3) Beyond that, if you want to social network for the purpose of marketing you writings, focus on places that are specifically devoted to helping readers find writings to read. (Though in response to the comments above about the uselessness of networking in places where writers hang out, I’ll point out: Writers buy a *lot* of books.) You don’t have to spend a lot of time posting in those places. The posts that bring in the most visitors to my website are the ones in which I list all of my latest fiction. I post those only once a year.

    4) A final hint: Online advertising/networking works best for online content, such as e-zines, online fiction, etc. If your writing is available to read at the click of a mouse, by all means link to it in as many places as possible. If you want to sell e-books or print books, give readers something online to read – preferably entire stories or articles or serializations *that are related to the e-books or print books you’re selling*. (There’s a big difference between saying, “Hi! I have an excerpt online for my $4.99 e-book!” and saying, “Free story!” You draw in a lot more people by the second announcement . . . but make sure that the story is connected in some way to whatever you’re selling.)

    Then, at whatever social network you take part in that’s reading-related, link to those stories or articles. Some of the readers you attract will want to read the other stories/articles in your series and will buy your e-books or books. I’ve built up a fair number of regular readers through that method.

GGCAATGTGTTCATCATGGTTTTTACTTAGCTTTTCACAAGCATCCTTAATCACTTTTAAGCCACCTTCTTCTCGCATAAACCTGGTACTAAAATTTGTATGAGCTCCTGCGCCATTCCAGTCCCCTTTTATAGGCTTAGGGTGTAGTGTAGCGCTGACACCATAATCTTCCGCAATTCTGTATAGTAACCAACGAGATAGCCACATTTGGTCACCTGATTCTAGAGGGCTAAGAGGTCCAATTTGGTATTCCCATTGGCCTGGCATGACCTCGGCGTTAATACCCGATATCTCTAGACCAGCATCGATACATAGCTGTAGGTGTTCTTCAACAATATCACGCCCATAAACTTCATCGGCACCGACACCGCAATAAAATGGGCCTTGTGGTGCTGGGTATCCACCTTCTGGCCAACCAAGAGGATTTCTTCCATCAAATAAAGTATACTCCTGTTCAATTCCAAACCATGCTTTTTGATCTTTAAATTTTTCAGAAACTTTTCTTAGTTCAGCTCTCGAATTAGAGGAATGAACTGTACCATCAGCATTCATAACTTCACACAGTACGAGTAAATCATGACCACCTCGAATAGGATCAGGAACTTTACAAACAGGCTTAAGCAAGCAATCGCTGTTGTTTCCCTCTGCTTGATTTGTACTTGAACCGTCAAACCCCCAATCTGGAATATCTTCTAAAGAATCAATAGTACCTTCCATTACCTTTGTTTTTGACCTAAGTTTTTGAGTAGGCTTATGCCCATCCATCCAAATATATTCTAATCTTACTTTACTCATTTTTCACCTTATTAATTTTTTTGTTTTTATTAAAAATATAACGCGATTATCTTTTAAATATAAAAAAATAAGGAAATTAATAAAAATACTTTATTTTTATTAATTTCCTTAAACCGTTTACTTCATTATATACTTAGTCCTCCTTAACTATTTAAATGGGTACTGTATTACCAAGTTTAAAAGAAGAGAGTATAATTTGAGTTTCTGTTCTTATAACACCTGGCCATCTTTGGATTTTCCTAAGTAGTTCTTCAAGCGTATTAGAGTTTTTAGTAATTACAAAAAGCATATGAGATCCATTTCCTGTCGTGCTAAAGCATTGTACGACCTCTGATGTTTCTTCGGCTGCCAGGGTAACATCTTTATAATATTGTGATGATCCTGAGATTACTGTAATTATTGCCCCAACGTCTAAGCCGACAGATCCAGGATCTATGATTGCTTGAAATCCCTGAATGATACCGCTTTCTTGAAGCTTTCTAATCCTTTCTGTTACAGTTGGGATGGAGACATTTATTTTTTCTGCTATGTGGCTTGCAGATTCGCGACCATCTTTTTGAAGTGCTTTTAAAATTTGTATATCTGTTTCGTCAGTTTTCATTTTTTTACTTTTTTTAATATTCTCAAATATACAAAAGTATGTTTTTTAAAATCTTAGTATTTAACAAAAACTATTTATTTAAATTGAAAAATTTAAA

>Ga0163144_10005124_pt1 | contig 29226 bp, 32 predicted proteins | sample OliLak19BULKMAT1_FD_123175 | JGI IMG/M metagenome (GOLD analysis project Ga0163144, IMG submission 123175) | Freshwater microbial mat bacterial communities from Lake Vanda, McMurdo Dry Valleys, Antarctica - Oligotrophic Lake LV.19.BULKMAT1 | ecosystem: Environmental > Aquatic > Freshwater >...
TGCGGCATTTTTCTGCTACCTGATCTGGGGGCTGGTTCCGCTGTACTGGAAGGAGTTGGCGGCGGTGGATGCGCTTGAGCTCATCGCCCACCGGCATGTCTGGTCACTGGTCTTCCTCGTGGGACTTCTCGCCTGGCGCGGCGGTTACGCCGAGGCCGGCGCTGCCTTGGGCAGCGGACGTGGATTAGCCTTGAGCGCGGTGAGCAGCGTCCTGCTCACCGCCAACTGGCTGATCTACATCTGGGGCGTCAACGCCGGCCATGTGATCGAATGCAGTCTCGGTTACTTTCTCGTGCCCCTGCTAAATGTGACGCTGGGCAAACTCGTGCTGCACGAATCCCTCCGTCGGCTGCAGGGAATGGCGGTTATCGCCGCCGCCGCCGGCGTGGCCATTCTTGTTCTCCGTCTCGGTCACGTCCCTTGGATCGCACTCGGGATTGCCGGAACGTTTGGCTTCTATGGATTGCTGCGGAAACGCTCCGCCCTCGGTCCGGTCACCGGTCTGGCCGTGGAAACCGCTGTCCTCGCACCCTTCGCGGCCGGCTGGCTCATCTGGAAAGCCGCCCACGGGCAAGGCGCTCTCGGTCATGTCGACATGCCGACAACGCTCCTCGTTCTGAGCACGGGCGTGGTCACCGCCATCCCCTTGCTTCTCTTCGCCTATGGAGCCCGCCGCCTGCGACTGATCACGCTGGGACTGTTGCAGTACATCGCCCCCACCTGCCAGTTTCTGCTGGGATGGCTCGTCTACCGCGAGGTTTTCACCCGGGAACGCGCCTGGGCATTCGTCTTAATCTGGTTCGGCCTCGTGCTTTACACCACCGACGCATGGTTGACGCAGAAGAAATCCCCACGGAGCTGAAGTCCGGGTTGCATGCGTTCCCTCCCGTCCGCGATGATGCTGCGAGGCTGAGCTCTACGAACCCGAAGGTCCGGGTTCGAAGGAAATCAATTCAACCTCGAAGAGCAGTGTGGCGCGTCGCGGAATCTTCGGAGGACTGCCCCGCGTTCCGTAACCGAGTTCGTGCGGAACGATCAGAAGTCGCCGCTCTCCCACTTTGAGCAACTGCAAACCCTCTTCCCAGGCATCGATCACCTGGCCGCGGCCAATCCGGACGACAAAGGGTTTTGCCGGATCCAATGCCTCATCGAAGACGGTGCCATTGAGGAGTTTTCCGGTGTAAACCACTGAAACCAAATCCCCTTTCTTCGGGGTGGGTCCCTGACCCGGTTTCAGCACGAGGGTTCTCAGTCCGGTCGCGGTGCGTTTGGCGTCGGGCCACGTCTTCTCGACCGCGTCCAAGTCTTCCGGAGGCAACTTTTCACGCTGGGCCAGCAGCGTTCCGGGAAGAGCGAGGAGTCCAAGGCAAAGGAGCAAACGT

Gosh, I’ve just spent a half hour on social networking. I’d better get back to work. 🙂

  38. Pingback: Heck yeah! Here are some links | Tamara's Little Writing Corner

  39. What a relief to finally see writers speaking out on what I’ve always suspected — social media doesn’t sell books.

    Ask yourself … how do you choose which books to buy? Personal preference, author, genre, time, for example ( a no- show on your pie chart ) followed by recommendation — personal, store staff or fellow- reader review, plot summary and cover ( even in ebooks ) are my helpers in making a choice. Social media, never; advertising, maybe indirectly, if only to let me know Big Famous Writer has a new book release, which I already knew if I’m a fan.

    I like the descriptive on Smith’s blog ( mentioned above) …. authors promote, writers write.

  40. Thank you, thank you, thank you. I quit reading the comments half way down because everyone was saying everything I’ve been thinking for months. When in the heck was I supposed to find time to write if I’m out on the internet every evening trolling for people to “like” me? To me, it’s the writing, the craft, and my wanting to amuse and entertain people, to take them away from their lives for just a little bit and give them a break. I want them to enjoy what I give them. And I can’t do that if I’m more concerned with suckering them into following me on FB or twitter.